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Tuesday, 5 December 2000
Page: 20697

Senator FERRIS (5:38 PM) —It is with a great deal of optimism that I speak on the Wool Services Privatisation Bill 2000. Surely, this legislation will bring to an end the industry uncertainty of the past 10 years and the enormous and unquantifiable damage that has been inflicted on wool growers around Australia and their families. Importantly, this legislation will hand back to growers direct ownership of a new company—Australian Wool Services. This will allow wool growers at last to have ownership of their own organisation delivering services to the wool industry. A strong, market driven and commercially based struct-ure with growers themselves as the shareholders will enable them to at last determine the direction for the industry.

The lack of accountability and transparency that had existed within AWRAP and previous wool grower organisations will at last come to an end. I shall never forget the look of amazement on the faces of the growers that I spoke to in South Australia when I first talked to them about the newly disclosed Cape Wools debt, nor for that matter the look of embarrassment on the faces of the industry leaders and departmental advisers as they tried to justify—quite disgracefully, in my view—a single line in the annual report, which was the first public indication of the financial liability that growers had incurred without their knowledge. In my opinion, that was an absolutely irresponsible position. Perhaps within a day or two this acrimonious situation involving Cape Wools and the previous wool grower organisations, beginning with IWS, will be publicly aired and resolved to the satisfaction of growers.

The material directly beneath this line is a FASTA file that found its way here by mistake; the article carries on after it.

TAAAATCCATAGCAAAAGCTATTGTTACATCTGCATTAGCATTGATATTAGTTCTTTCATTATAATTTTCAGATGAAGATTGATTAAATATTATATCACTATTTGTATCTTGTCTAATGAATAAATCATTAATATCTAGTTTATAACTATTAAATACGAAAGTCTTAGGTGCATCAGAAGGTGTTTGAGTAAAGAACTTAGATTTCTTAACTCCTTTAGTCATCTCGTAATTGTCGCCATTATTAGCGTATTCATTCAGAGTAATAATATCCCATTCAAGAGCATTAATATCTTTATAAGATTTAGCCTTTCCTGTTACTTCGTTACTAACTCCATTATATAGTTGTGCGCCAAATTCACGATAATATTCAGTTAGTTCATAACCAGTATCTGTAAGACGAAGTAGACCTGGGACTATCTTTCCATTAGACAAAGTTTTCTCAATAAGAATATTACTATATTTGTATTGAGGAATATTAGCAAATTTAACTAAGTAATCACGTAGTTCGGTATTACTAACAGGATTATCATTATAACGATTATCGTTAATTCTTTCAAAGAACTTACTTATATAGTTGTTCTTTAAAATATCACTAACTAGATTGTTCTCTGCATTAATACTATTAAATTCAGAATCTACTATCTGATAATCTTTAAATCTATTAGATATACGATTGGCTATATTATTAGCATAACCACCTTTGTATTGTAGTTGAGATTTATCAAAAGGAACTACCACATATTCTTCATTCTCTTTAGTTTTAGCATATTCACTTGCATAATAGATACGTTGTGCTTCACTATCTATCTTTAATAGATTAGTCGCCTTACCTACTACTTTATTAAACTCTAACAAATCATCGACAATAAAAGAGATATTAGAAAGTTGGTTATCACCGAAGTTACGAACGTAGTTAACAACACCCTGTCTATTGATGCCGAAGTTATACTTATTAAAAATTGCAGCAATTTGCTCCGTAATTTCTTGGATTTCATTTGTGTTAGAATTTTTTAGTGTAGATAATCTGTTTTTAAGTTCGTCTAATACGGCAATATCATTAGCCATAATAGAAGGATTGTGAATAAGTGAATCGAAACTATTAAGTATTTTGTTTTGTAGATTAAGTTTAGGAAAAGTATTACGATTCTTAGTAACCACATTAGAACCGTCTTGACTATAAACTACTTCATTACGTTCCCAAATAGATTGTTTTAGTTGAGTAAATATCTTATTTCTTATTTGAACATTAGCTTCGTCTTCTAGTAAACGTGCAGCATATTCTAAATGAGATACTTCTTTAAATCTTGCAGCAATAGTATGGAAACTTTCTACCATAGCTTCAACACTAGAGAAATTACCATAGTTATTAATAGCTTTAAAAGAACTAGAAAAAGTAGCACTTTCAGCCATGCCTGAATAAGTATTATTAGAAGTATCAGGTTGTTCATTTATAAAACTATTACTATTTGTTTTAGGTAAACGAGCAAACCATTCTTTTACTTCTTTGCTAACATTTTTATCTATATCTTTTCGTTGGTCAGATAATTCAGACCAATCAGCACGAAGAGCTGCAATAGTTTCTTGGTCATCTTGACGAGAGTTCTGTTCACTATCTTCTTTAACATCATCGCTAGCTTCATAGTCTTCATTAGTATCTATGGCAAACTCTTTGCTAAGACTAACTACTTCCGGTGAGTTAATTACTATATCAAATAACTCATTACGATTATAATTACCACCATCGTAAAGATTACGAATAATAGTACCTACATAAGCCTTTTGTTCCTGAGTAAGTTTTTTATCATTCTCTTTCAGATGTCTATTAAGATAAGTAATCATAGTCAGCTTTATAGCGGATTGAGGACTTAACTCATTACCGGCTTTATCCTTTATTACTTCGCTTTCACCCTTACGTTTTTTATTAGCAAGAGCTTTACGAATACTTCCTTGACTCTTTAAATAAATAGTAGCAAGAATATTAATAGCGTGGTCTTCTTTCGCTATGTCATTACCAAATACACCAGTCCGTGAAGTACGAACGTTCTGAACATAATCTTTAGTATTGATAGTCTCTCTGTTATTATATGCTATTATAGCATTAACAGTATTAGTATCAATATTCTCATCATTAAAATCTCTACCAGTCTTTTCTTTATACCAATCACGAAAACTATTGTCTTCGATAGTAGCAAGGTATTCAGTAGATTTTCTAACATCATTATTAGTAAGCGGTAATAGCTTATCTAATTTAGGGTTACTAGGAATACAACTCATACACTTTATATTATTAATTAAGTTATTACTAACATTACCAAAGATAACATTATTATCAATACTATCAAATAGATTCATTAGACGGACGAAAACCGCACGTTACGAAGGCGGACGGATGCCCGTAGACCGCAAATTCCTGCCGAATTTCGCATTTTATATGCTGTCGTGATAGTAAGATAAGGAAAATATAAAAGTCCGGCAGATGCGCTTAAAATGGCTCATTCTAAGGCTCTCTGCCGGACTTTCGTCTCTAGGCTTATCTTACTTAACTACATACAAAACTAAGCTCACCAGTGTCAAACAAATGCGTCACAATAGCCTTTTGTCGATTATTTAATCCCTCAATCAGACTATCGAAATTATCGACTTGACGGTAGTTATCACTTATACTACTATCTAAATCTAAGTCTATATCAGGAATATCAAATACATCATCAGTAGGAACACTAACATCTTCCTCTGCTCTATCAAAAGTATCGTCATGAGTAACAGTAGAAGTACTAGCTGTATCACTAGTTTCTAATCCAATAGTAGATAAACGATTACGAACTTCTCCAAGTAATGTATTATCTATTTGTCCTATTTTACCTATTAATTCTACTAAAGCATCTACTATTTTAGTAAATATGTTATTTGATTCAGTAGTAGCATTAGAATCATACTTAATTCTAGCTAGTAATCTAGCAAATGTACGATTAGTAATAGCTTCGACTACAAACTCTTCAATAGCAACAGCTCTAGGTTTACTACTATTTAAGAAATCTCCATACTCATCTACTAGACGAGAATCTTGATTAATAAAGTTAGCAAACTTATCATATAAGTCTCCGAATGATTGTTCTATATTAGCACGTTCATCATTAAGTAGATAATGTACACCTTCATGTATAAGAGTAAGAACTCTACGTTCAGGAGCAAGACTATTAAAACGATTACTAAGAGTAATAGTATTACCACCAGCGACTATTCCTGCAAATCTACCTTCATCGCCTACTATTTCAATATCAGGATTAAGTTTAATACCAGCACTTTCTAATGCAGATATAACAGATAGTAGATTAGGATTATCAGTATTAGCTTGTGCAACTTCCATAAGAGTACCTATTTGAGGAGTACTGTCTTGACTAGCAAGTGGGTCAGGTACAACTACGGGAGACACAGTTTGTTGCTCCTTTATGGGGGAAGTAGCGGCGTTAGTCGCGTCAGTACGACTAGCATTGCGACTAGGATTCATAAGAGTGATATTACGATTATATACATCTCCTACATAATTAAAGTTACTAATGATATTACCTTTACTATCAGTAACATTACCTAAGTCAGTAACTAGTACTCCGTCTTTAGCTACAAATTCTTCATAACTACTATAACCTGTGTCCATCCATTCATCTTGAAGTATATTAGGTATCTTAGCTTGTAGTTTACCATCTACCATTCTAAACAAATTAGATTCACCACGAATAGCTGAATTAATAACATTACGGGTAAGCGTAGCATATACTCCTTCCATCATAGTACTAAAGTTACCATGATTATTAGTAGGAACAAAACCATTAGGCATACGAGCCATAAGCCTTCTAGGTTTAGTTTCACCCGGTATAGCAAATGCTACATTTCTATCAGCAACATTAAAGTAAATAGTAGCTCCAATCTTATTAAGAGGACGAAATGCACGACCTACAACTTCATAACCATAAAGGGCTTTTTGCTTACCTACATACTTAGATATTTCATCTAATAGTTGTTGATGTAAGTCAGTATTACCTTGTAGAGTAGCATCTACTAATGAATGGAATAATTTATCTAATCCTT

I remain cautiously optimistic that the new wool promotion body can rid itself of the perception that AWRAP spent far too much time promoting itself and paying executives rather than fulfilling its basic and most important purpose: to promote wool and increase returns to growers. I would also hope that the legislation before us will ease the frustration felt by many growers who are conscious of the fact that, while more than $8 billion has been spent on wool promotion over the last 20-odd years, demand and prices for wool have declined.

During our committee inquiry into this legislation, I argued very strongly that the key to making this privatisation process successful was to ensure that a fundamental cultural change was made within the AWS, the new company. I firmly believe that all positions in AWS should be contestable within the first 12 months of the company's operation. In doing this, the company will more effectively demonstrate accountability and the discipline necessary to bring about long overdue cultural changes in both management and staff, allowing the AWS to become an industry representative body in the most basic sense. I am aware of the likely redundancy costs that may arise from this process. There is no doubt that too many wool growers have had to pay far too much money and endure a great deal of personal hardship over the years. It does seem a great irony to me that still more dollars may be required, but this company simply has to make a fresh start.

The historic wool grower meeting in Goulburn almost two years ago now—when the no-confidence vote in the AWRAP board took place—was a very clear indication of growers' anger. I am not sure that that anger does not still exist out in the paddock, but I often wonder to what extent it is understood by the peak wool grower body. That Goulburn meeting was a very important milestone in the process of corporate democracy within the wool grower organisations and the industry itself. I now believe that the passing of this legislation will be yet another significant step in the long and painful process of reforming and strengthening this truly great Australian industry. The pastoral area of South Australia, along with all producers of high micron wools, not only have had to contend with poor management of their industry, which has been quite eloquently discussed in this chamber today, but also have had a series of very poor seasons and now, for many them, a disastrous locust plague. I fervently hope that this legislation will finally remove much of the government interference that has plagued this great industry for so long and that it will be welcomed by growers everywhere as a significant first step in the rebuilding of this great industry.